Update rule for manager:

[math]\nabla g_t = A_t^M \nabla_\theta d_{cos}(s_{t+c} - s_t, g_t(\theta))[/math]

In above equation, [math]d_{cos}(\alpha, \beta) = \alpha^T \beta/(|\alpha||\beta|)[/math] is the cosine similarity between two vectors and [math]A_t^M = R_t - V_t^M(x_t,\theta)[/math] is the Manager’s advantage function, computed using a value function estimate [math]V_t^M(x_t,\theta)[/math] from the internal critic. Here c is an event horizon for the Manager to optimize its direction on. It must be treated as a hyperparameter of the model. It controls the temporal resolution of the Manager.

The intrinsic reward that encourages the Worker to follow the goals are defined as:

[math]r_t^I = 1/c \sum_{i=1}^c d_{cos}(s_t - s_{t-i}, g_{t-i})[/math]

Compared to FRL[3], which advocated concealing the reward from lower levels of the hierarchy, the Worker in FuN network is trained using an advantage actor-critic[5] to maximise a weighted sum [math]R_t + α R_t^I[/math] , where [math]α[/math] is a hyper-parameter that regulates the influence of the intrinsic reward:

[math]\nabla {\pi}_t = A_t^D \nabla_\theta log \pi (a_t|x_t;\theta)[/math]

The Advantage function [math]A_t^D = (R_t + \alpha R_t^I - V_t^D(x_t;\theta))[/math] is calculated using an internal critic, which estimates the value functions for both rewards.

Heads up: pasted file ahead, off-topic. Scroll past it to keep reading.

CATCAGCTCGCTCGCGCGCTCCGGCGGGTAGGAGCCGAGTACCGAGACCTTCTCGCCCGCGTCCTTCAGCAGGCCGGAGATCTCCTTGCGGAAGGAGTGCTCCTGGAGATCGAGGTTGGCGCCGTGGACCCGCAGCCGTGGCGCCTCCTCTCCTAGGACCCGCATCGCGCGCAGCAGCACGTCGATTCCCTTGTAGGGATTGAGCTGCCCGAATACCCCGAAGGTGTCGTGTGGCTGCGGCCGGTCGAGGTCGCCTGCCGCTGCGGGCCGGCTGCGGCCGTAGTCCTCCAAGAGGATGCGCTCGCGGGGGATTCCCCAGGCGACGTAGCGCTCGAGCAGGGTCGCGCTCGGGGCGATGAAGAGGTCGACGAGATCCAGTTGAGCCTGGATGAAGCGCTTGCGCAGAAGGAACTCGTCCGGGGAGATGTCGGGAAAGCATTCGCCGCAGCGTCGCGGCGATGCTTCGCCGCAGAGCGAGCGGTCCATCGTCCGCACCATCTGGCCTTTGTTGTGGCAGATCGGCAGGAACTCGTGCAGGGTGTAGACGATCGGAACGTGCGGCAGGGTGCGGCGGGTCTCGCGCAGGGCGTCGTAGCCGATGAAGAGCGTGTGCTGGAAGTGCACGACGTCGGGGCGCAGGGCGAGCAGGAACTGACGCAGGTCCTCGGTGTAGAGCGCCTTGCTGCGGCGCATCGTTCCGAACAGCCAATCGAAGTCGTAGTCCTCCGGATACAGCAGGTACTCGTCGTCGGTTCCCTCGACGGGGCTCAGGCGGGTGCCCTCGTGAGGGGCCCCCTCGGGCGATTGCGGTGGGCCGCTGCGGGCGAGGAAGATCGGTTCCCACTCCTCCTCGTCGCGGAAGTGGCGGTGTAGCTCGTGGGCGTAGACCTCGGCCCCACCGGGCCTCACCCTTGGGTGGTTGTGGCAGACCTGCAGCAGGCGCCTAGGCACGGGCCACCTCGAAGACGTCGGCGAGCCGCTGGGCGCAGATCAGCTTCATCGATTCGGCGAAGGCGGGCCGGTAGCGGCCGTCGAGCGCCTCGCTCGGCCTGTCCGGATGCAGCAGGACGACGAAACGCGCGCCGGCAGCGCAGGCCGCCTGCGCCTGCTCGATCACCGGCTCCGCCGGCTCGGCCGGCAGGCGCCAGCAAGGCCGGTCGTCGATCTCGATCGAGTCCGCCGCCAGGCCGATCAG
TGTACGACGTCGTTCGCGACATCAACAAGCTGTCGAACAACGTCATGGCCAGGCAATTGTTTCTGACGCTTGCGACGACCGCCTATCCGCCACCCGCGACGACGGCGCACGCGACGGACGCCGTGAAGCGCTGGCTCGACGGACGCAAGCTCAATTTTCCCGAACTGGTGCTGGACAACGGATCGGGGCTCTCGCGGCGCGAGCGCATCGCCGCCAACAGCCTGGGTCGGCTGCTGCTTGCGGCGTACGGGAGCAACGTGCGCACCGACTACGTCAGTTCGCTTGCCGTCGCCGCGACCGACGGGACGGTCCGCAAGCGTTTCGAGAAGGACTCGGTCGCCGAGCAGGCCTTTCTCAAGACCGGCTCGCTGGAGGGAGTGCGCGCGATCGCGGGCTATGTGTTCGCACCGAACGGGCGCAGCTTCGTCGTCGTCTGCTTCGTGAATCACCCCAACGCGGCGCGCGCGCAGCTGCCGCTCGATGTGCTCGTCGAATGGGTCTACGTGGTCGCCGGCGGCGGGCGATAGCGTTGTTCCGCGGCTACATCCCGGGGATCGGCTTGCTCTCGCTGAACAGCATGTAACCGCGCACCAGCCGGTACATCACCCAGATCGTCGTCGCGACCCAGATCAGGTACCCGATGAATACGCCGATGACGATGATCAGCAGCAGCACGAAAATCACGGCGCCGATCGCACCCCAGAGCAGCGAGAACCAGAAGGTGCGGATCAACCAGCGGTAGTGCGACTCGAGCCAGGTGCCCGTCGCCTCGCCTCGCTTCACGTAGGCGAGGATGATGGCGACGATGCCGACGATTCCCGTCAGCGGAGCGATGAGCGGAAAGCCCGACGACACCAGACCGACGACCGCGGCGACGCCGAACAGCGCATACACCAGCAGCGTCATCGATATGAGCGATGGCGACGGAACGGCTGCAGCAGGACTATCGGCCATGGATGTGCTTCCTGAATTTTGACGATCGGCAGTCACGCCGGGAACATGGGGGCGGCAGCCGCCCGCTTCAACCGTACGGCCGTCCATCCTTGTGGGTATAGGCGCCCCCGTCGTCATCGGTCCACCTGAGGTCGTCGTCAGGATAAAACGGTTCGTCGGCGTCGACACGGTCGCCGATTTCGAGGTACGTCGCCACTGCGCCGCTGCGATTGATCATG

### Transition Policy Gradient

The update rule for the Manager given above is a novel form of policy gradient with respect to a *model* of the Worker’s behavior. The Worker can follow a complex trajectory but it is not necessarily required to learn from these samples. If the trajectories can be predicted, by modeling the transitions, then the policy gradient of the predicted transition can be followed instead of the Worker's actual path. FuN assumes a particular form for the transition model: that the direction in state-space, [math]s_{t+c} − s_t[/math], follows a von Mises-Fisher distribution.

# Architecture

The perceptual module [math]f^{percept}[/math] is a convolutional network (CNN) followed by a fully connected layer. Each convolutional and fully-connected layer is followed by a rectifier non-linearity. [math]f_{Mspace}[/math], which is another fully connected layer followed by a rectifier non-linearity, is used to compute the state space, which the Manager uses to formulate goals. The Worker’s recurrent network [math]f^{Wrnn}[/math] is a standard LSTM[6].